Wednesday, October 20, 2004


2601 students: There’s a long essay by Tony Judt on the idea of American empire in the November 4 New York Review of Books. Here’s the opening paragraph:

Talk of “empire” makes Americans distinctly uneasy. This is odd. In its westward course the young republic was not embarrassed to suck virgin land and indigenous peoples into the embrace of Thomas Jefferson’s “empire for liberty.” Millions of American immigrants made and still make their first acquaintance with the US through New York, “the Empire State.” From Monroe to Bush, American presidents have not hesitated to pronounce doctrines whose extraterritorial implications define imperial authority and presume it: there is nothing self-effacing about that decidedly imperious bird on the Presidential Seal. And yet, though the rest of the world is under no illusion, in the United States today there is a sort of wishful denial. We don’t want an empire, we aren’t an empire—or else if we are an empire, then it is one of a kind.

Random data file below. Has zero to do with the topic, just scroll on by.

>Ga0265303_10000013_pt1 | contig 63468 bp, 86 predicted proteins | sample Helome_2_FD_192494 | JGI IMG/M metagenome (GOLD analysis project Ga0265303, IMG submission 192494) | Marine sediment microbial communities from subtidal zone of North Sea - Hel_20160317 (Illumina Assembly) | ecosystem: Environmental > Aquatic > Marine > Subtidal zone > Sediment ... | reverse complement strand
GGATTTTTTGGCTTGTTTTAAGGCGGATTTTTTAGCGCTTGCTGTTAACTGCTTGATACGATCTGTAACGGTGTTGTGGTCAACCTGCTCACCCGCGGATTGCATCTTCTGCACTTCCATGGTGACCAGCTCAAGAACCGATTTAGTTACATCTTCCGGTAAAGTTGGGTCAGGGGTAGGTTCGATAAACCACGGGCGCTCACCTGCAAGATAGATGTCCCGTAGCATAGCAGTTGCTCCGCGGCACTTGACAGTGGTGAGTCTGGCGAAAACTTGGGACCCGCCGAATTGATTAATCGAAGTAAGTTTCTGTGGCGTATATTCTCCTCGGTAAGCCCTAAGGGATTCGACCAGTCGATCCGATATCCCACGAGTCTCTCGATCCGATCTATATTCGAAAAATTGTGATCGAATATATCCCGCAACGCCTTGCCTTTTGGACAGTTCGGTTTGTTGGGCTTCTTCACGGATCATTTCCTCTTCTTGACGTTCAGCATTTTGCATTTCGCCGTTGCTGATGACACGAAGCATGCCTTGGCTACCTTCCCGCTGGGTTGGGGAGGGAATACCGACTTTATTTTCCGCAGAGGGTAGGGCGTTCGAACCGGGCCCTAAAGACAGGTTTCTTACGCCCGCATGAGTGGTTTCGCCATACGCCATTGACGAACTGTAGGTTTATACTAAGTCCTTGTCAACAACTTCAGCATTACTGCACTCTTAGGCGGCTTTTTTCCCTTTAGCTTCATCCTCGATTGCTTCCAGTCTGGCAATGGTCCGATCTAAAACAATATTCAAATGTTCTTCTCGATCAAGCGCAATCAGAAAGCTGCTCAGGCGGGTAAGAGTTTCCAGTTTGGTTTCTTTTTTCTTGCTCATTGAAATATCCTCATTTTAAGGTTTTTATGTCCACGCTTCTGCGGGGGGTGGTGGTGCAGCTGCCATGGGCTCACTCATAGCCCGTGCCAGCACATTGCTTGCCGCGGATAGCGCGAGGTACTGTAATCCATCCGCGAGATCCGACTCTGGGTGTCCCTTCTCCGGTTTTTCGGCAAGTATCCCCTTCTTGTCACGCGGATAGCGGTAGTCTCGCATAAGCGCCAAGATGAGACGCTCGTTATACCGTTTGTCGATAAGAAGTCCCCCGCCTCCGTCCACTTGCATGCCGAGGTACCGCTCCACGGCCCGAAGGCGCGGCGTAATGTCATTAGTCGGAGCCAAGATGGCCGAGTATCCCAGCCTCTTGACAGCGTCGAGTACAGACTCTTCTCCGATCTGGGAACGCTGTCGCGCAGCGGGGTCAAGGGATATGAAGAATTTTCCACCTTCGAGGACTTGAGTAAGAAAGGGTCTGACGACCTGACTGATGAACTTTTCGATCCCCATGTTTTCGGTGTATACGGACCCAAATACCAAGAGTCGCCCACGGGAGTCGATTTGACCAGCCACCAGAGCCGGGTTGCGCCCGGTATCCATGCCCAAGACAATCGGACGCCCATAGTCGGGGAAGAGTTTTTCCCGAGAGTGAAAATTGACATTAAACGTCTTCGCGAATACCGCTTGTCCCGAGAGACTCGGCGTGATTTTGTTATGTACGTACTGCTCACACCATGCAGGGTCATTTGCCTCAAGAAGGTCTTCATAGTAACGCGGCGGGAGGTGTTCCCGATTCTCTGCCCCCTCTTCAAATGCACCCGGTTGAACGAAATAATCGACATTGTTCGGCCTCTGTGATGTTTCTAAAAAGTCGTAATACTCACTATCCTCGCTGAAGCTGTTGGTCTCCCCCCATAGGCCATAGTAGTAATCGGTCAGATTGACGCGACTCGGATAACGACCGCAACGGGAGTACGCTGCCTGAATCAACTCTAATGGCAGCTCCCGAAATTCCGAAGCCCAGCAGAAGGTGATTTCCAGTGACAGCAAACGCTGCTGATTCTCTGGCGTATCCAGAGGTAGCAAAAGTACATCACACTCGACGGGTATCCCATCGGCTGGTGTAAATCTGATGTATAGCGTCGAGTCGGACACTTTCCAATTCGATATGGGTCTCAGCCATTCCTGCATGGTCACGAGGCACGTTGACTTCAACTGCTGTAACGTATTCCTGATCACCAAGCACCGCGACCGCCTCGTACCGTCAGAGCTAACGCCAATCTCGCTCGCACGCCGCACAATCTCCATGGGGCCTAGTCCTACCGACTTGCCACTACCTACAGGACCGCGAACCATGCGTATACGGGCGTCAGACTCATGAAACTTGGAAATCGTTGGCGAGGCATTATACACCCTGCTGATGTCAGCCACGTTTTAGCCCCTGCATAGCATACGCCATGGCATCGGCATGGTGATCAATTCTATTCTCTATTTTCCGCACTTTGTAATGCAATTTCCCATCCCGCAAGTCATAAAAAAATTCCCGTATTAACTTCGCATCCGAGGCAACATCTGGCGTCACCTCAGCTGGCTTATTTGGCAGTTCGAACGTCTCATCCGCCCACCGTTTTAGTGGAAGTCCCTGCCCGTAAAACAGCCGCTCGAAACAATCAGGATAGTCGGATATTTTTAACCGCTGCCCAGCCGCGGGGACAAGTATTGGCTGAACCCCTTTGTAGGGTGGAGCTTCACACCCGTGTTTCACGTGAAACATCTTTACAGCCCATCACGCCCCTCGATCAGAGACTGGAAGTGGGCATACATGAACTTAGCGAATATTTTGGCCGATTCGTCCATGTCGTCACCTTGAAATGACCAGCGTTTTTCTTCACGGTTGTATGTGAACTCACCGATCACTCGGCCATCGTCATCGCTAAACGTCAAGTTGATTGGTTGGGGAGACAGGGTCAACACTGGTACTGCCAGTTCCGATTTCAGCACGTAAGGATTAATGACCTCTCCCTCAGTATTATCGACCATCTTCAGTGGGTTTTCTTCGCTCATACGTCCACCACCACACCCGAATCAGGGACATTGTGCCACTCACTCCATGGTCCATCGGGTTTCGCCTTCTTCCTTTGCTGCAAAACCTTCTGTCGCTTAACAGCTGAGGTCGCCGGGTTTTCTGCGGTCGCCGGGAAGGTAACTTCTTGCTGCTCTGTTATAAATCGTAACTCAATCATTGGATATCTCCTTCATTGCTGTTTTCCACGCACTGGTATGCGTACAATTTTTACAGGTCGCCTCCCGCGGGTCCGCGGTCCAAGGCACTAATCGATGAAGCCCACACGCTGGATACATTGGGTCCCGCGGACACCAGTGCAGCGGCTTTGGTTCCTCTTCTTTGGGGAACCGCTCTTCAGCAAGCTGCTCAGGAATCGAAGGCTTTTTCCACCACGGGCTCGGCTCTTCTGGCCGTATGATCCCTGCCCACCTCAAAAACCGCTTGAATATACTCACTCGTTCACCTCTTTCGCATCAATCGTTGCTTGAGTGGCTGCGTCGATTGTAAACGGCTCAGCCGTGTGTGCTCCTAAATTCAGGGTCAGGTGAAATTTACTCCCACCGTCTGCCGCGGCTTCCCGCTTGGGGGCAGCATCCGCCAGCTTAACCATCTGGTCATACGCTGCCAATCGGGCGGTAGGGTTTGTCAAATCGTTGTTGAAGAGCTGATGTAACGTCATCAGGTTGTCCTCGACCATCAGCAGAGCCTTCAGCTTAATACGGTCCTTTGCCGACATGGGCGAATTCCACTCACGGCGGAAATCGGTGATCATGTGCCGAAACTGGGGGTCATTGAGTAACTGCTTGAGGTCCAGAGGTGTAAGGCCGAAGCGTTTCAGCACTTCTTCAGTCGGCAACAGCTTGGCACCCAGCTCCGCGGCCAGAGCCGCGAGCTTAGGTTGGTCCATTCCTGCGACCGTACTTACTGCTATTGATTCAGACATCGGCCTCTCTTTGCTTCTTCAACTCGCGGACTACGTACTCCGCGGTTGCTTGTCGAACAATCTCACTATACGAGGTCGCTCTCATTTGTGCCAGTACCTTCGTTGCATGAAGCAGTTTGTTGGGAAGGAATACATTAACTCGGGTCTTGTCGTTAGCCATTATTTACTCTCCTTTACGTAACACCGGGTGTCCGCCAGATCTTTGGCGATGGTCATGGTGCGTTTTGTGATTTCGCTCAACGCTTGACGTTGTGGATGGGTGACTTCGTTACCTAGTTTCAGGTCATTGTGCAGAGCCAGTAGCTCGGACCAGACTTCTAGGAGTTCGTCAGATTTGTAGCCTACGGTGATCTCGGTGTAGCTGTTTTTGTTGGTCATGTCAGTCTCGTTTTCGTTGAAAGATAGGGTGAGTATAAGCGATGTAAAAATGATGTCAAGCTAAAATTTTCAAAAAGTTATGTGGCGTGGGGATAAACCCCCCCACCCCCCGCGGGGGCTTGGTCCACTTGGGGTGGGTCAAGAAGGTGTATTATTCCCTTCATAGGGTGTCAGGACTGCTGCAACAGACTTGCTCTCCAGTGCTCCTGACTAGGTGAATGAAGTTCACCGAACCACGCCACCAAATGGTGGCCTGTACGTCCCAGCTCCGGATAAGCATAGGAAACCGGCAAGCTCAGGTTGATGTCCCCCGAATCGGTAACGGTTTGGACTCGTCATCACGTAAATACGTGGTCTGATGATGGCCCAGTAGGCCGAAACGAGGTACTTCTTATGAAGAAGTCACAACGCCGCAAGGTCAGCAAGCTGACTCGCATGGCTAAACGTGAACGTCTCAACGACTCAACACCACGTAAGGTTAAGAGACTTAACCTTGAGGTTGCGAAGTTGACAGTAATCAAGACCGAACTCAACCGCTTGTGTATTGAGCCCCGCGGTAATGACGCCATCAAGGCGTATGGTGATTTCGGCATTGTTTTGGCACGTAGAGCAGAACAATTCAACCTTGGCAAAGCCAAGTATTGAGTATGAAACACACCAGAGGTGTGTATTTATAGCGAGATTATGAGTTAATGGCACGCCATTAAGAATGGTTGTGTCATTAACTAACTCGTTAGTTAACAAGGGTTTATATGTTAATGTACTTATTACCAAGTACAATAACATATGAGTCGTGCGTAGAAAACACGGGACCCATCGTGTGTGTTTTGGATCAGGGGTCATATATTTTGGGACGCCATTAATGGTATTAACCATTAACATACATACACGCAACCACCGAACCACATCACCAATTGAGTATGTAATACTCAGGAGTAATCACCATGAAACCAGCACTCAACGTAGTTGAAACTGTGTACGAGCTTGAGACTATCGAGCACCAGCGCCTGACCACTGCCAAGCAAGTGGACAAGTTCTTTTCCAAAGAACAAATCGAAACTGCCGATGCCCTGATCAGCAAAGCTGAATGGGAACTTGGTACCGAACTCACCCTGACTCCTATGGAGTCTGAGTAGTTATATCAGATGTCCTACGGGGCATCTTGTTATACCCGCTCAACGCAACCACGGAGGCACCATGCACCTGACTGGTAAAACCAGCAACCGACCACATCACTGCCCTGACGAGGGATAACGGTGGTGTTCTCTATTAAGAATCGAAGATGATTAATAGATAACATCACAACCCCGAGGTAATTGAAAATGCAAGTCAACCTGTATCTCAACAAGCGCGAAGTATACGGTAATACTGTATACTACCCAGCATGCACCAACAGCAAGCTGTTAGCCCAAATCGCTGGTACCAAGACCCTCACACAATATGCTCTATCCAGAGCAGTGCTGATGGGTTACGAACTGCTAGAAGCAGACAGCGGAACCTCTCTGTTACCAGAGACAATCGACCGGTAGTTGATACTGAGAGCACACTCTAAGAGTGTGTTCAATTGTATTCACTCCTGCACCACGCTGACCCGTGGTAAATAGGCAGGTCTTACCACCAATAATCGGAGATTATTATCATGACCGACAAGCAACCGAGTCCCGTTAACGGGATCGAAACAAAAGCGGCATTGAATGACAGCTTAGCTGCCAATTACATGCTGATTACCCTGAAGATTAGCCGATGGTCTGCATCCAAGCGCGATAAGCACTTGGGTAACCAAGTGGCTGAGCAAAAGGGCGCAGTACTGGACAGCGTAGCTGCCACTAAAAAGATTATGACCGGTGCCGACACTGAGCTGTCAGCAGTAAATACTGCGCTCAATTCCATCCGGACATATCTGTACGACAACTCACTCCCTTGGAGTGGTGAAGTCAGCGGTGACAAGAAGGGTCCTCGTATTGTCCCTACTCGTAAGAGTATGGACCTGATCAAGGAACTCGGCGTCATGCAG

Judt never mentions Rome, but for someone who’s been thinking about the Aeneid, this essay is especially interesting to read.

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